I’ve been retelling fairy tales in my writing for several years now, and I’ve also loved reading fairy tales retold by others for pretty much as long as I can remember! I love seeing all the different ways people can take the same elements, and do something new with them. There seems to be an endless selection of retold Cinderellas or Sleeping Beauties, but authors still keep coming up with different ideas. I love that blend of familiar and new, and seeing what each new story decides to do.
I also believe that, for the fairy tales we know best, there’s a reason we know them best. There’s something in the themes or the shape of the story that appeals on a deep level. Stories don’t become as universally well-known as Cinderella without having something vital and essential at their heart.
I love novels or short stories that take those essential hearts of fairy tales, and then build a unique story around them—because when you really look at the stories in the original Brothers Grimm or Charles Perrault, they don’t make a bit of sense! I like to begin the process of retelling a fairy tale by asking questions—why is the Good Fairy turning people into stone? Why is the Evil Fairy so upset about being left off a guest list? Why doesn’t Cinderella go find a job? Why is it always the youngest son who succeeds at quests? The answers become the basis for the resulting story.
In my own loose categorization of the subject, I see two types of retold fairy tales. One is to fully retell the original plotline, more or less close to how Grimm or Perrault (or another source) told it. The second is to take familiar tropes of fairy tales, like youngest sons always succeeding at quests, or all curses taking effect at age sixteen, and then weave them into a new plotline.
My novel, The Wanderers, is mostly the second kind of story. The plot and the characters are original, but the characters have to deal with a lot of fairy tale tropes. In one section, however, the novel becomes the first kind of story, directly retelling “The Twelve Dancing Princesses.” Although, of course, things don’t go exactly the way they did in Grimm! That story is also the basis for the companion novel, The Storyteller and Her Sisters (due out next fall).
I also see two ways to handle the answers to those questions I asked about the original fairy tales. One is to come up with an explanation, expanding on the original plot and characters. For instance, why does the champion in “The Twelve Dancing Princesses” think it’s a good idea to sign up for a challenge that means having his head chopped off if he fails, or marrying a complete (and unwilling) stranger if he succeeds? My wandering adventurer is forced into it by a curse from a Good Fairy—and as to why the Good Fairy wants to do that, well, that’s a longer tale!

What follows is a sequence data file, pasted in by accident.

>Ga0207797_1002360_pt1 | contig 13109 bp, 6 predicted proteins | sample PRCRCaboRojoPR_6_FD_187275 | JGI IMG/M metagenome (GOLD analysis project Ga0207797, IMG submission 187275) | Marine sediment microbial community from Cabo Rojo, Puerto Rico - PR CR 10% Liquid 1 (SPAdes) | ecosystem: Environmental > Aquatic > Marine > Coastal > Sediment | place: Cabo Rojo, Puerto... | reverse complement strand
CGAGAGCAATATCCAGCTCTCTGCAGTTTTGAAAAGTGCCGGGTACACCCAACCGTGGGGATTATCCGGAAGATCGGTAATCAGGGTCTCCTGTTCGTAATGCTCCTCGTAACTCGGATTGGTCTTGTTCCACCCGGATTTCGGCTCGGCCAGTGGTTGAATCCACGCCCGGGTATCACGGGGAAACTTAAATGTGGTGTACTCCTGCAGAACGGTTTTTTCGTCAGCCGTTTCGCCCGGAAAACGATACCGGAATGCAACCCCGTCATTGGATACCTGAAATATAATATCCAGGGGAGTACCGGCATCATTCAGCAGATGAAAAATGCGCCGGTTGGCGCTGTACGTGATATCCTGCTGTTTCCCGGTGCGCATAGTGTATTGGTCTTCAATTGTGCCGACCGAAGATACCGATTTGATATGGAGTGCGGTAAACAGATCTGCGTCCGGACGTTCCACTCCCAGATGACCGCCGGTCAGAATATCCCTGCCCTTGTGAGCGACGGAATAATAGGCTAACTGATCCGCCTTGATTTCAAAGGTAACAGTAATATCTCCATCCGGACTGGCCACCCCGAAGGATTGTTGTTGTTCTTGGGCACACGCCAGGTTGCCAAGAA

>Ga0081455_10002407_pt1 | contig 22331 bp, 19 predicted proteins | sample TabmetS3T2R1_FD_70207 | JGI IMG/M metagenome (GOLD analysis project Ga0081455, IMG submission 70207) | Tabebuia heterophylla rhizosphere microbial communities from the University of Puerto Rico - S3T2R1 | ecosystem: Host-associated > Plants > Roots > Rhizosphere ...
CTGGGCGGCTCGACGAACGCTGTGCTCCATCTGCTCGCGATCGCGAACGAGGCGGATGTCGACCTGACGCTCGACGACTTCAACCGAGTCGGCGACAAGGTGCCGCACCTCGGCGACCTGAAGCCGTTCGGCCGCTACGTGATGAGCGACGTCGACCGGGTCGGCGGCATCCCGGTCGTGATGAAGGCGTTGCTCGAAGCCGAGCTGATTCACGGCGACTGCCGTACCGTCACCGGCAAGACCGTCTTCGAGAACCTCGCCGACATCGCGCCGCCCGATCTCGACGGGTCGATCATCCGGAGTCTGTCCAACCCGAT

The other option for handling fairy tale absurdities is to keep them absurd, and be self-aware about it. One of my favorite sequences in The Wanderers involves a very inept youngest son pursuing a quest. Everyone involved has to try very, very hard to help him succeed…because he’s the youngest son! And that’s How Things Are Done!
One of my writing group friends likes to describe my writing as “subversive.” And on almost any level, it’s really not. But I do enjoy subverting traditional fairy tales—or reading the “subversive” tales other people have spun!
Her first novel, The Wanderers, was published in November of 2013. It’s a Young Adult Fantasy, loosely inspired by fairy tales. The book tells the story of Jasper, a wandering adventurer; Tom, a talking cat; and Julie, a witch’s daughter. They pursue quests and fight monsters, such as a sea serpent, an ogre, and a very dangerous Good Fairy. There are a lot of elements from familiar fairy tales…but generally with a bit of a twist!
The Wanderers is available in paperback and Kindle through Amazon, and in other e-book formats through Smashwords.
Thank you Cheryl.
Here’s how to get your hands on a copy of Cheryl’s novel The Wanderers: Paperback Amazon.co.uk and Amazon.com. E-book Amazon.co.uk, Amazon.com, Barnes and Noble and Smashwords (Coupon Code: YC76V to get a discount on Smashwords until 20/12/13).